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Vitter Legislation Would Have Blocked Ariz. Immigration Lawsuit Before it Reached Supreme Court

Press Release

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Location: Washington, DC

U.S. Sen. David Vitter made the following statement after the Supreme Court announced that it will consider arguments over Arizona's law allowing state and local police to play a role in enforcing federal immigration laws.

"Frankly, it's ridiculous that the Obama administration has refused to consistently enforce our existing immigration laws and secure our borders, even as they've fought tooth and nail to keep states like Arizona from doing their part to combat this ongoing problem," said Vitter. "I'm hopeful that the Supreme Court will reach a common-sense ruling after considering the facts. And as cases like this continue, I'm doing my part in Congress to stop the Obama administration's politically driven lawsuits by cutting off the ability for the administration to use taxpayers' money to pay for them."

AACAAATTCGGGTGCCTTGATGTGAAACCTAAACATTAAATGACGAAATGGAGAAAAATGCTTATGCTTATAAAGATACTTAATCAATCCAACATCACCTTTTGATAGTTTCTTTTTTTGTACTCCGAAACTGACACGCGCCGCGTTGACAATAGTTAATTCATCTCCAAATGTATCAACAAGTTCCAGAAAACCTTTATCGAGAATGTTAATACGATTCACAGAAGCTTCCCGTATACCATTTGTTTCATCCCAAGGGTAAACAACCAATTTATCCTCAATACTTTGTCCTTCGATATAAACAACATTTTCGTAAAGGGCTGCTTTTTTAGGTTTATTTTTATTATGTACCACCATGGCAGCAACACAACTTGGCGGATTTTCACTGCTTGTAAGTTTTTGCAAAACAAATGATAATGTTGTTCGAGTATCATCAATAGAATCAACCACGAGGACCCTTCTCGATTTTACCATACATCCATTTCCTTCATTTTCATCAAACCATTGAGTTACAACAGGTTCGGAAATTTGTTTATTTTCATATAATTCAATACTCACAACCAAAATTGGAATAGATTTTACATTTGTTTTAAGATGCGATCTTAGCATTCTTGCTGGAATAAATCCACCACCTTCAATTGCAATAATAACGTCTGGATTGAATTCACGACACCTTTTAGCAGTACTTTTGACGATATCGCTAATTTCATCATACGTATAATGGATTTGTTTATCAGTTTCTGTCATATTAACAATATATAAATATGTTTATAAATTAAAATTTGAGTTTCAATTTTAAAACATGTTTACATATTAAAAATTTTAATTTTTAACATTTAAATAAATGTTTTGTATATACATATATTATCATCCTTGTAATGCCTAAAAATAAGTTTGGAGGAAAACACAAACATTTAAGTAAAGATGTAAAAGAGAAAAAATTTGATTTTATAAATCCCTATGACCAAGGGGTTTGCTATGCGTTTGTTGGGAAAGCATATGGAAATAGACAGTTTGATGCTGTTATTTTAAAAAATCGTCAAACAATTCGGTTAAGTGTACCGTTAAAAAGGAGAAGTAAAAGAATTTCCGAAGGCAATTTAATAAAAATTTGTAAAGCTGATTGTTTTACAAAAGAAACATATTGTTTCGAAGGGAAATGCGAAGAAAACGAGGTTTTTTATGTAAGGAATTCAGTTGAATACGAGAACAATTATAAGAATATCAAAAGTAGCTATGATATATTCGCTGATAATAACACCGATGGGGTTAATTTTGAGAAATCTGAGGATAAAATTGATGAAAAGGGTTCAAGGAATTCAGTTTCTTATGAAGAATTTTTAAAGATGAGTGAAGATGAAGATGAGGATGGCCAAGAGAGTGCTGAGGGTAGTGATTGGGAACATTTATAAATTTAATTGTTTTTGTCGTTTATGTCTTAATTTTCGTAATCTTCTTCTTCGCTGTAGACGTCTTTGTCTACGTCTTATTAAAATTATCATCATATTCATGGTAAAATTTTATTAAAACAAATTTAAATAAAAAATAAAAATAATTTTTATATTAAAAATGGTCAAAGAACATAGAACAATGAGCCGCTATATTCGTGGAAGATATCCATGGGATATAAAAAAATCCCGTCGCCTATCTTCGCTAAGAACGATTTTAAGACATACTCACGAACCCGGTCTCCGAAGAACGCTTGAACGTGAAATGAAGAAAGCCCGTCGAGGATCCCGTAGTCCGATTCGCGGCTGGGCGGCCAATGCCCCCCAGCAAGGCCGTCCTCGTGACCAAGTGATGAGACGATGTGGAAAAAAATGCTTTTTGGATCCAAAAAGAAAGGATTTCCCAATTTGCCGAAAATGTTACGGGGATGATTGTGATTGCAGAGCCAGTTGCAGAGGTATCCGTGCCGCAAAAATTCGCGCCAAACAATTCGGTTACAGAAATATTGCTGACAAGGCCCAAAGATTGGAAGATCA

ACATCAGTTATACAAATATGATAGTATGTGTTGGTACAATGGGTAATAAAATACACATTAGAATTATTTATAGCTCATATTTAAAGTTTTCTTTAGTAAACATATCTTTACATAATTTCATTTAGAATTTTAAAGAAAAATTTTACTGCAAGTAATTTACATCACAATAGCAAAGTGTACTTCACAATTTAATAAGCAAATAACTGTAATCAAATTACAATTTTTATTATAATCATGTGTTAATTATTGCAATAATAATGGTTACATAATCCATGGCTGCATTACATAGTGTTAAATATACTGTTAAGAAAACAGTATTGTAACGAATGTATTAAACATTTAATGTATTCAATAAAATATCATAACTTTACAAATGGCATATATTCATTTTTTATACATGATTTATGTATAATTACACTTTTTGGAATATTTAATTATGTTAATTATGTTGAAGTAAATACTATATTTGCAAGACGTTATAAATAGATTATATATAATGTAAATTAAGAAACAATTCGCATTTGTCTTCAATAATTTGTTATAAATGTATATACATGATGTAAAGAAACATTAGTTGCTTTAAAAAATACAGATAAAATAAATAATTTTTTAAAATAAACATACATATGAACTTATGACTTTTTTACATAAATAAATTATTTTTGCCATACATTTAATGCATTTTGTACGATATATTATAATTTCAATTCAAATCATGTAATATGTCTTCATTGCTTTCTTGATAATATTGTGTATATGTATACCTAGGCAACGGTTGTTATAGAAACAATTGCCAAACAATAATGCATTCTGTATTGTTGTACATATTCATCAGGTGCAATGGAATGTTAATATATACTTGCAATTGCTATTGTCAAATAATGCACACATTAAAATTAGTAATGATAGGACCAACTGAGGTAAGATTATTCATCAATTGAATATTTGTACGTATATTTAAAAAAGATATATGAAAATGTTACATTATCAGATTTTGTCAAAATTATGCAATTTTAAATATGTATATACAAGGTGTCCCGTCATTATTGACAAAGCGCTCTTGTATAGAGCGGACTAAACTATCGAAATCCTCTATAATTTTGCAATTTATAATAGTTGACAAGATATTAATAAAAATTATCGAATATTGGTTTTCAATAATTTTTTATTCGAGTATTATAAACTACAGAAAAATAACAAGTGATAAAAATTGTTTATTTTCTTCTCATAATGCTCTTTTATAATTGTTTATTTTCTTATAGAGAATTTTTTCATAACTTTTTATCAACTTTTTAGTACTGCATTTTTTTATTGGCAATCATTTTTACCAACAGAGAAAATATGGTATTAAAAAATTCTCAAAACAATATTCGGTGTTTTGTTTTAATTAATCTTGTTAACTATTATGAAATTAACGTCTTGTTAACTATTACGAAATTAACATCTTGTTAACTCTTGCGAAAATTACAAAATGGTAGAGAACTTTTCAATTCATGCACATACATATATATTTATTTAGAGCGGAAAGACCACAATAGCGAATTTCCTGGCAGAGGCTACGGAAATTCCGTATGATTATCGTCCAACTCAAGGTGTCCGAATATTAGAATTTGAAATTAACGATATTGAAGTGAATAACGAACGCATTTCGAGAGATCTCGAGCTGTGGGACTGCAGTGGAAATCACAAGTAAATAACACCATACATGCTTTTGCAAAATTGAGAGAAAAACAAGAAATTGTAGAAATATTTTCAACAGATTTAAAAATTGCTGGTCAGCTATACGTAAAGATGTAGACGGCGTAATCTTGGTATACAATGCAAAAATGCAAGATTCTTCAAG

Last month, Vitter introduced legislation with U.S. Sens. Jim DeMint (R-S.C.) and Jeff Sessions (R-Ala.) to prohibit the Obama administration, including the Department of Justice (DOJ) and other agencies, from participating in lawsuits against South Carolina, Alabama and Arizona over recently passed immigration laws.

Vitter last year also introduced an amendment that would have prevented the administration from suing with taxpayers' money to block the Arizona law.

The Arizona law, SB 1070, explicitly forbids racial profiling and grants state law enforcement officials the authority to enforce federal immigration laws by allowing them to inquire about the immigration status of individuals who are lawfully stopped for other crimes. This mirrors existing federal law and does not empower police officers with any new authority. Vitter's legislation last year would have prohibited President Obama's administration, including the Department of Justice and other agencies, from participating in lawsuits seeking to invalidate SB 1070.

Vitter serves as chairman of the U.S. Senate Border Security and Enforcement First Immigration Caucus.


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